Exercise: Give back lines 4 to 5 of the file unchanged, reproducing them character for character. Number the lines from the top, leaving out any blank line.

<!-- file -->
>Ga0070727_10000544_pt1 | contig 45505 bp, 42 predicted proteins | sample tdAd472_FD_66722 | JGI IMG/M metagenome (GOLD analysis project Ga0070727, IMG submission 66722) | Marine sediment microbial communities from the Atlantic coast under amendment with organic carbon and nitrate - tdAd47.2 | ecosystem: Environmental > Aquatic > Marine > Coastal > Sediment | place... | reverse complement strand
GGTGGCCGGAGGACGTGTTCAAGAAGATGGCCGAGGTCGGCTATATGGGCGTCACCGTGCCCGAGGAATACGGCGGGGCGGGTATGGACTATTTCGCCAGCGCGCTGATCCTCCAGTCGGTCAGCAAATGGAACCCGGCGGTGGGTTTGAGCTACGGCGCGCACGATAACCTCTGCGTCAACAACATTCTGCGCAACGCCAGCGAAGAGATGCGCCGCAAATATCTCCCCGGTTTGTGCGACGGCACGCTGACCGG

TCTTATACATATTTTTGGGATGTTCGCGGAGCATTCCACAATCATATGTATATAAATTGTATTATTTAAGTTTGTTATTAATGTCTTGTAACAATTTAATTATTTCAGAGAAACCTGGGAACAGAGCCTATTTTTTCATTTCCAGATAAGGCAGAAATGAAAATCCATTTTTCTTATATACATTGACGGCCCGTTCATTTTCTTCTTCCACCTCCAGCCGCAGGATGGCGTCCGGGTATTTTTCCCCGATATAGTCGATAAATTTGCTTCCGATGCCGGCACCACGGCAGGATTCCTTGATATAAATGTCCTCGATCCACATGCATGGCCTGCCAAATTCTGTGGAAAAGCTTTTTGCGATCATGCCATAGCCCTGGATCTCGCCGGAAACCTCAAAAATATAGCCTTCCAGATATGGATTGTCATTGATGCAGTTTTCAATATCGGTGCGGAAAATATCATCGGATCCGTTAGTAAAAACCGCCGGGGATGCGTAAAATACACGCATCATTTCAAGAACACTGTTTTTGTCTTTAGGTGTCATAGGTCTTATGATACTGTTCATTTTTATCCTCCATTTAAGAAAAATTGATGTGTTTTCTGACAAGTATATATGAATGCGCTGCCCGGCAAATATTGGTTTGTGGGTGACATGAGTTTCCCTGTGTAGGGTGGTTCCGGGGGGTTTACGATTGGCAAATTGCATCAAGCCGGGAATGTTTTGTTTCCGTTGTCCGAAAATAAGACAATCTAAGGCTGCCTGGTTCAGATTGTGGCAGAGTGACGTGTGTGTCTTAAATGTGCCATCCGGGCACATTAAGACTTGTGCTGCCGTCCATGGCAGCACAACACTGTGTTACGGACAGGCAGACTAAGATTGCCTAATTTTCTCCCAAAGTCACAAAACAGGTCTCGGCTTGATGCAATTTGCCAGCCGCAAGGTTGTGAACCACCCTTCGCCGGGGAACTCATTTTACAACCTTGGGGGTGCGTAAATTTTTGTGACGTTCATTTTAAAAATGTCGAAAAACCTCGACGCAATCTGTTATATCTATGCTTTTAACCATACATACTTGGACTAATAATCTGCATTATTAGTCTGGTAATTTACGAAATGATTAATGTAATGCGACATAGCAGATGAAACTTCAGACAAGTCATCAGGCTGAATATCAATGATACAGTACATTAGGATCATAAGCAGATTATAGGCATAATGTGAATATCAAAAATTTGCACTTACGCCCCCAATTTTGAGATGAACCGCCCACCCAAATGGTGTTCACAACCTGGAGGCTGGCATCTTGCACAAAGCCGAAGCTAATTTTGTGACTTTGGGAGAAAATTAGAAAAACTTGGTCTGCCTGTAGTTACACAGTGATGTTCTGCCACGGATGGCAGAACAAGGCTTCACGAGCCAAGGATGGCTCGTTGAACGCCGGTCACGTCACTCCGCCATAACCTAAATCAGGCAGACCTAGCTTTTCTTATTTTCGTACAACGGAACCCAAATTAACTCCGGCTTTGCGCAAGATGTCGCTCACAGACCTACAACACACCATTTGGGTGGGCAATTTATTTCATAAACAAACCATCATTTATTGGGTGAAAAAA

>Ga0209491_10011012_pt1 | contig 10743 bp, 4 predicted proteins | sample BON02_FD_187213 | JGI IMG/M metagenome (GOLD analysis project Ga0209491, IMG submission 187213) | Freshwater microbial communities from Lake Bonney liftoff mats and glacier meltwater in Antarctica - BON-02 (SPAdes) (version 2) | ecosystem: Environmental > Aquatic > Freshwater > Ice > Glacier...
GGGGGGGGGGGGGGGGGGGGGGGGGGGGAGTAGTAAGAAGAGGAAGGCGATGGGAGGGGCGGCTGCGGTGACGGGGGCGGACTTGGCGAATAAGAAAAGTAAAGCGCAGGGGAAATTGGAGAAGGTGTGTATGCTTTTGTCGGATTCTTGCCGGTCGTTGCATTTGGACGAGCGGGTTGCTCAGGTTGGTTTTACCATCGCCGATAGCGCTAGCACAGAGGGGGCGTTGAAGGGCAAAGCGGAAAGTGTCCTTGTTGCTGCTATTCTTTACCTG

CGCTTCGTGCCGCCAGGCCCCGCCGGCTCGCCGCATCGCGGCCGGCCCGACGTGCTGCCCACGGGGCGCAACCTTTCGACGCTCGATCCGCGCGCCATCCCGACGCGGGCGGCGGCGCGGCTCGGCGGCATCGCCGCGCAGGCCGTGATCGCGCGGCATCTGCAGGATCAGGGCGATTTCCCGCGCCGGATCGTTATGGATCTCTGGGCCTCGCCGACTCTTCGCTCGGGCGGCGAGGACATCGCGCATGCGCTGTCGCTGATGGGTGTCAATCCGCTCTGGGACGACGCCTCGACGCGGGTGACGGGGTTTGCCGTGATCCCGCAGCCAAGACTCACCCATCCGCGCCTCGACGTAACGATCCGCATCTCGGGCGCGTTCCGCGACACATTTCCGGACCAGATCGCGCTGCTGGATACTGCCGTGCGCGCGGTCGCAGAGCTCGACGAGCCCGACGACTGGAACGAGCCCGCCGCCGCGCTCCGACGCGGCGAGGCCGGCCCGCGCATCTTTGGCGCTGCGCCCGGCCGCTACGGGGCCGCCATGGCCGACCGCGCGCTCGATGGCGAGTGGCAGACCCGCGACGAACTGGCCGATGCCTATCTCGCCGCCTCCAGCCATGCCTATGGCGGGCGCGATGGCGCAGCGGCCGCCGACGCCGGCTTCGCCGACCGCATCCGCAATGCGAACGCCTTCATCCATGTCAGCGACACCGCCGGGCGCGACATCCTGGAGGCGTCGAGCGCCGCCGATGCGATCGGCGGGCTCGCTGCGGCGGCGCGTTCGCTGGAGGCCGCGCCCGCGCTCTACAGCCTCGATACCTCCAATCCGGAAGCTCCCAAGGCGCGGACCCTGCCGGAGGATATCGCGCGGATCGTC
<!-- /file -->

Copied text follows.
>Ga0209491_10011012_pt1 | contig 10743 bp, 4 predicted proteins | sample BON02_FD_187213 | JGI IMG/M metagenome (GOLD analysis project Ga0209491, IMG submission 187213) | Freshwater microbial communities from Lake Bonney liftoff mats and glacier meltwater in Antarctica - BON-02 (SPAdes) (version 2) | ecosystem: Environmental > Aquatic > Freshwater > Ice > Glacier...
GGGGGGGGGGGGGGGGGGGGGGGGGGGGAGTAGTAAGAAGAGGAAGGCGATGGGAGGGGCGGCTGCGGTGACGGGGGCGGACTTGGCGAATAAGAAAAGTAAAGCGCAGGGGAAATTGGAGAAGGTGTGTATGCTTTTGTCGGATTCTTGCCGGTCGTTGCATTTGGACGAGCGGGTTGCTCAGGTTGGTTTTACCATCGCCGATAGCGCTAGCACAGAGGGGGCGTTGAAGGGCAAAGCGGAAAGTGTCCTTGTTGCTGCTATTCTTTACCTG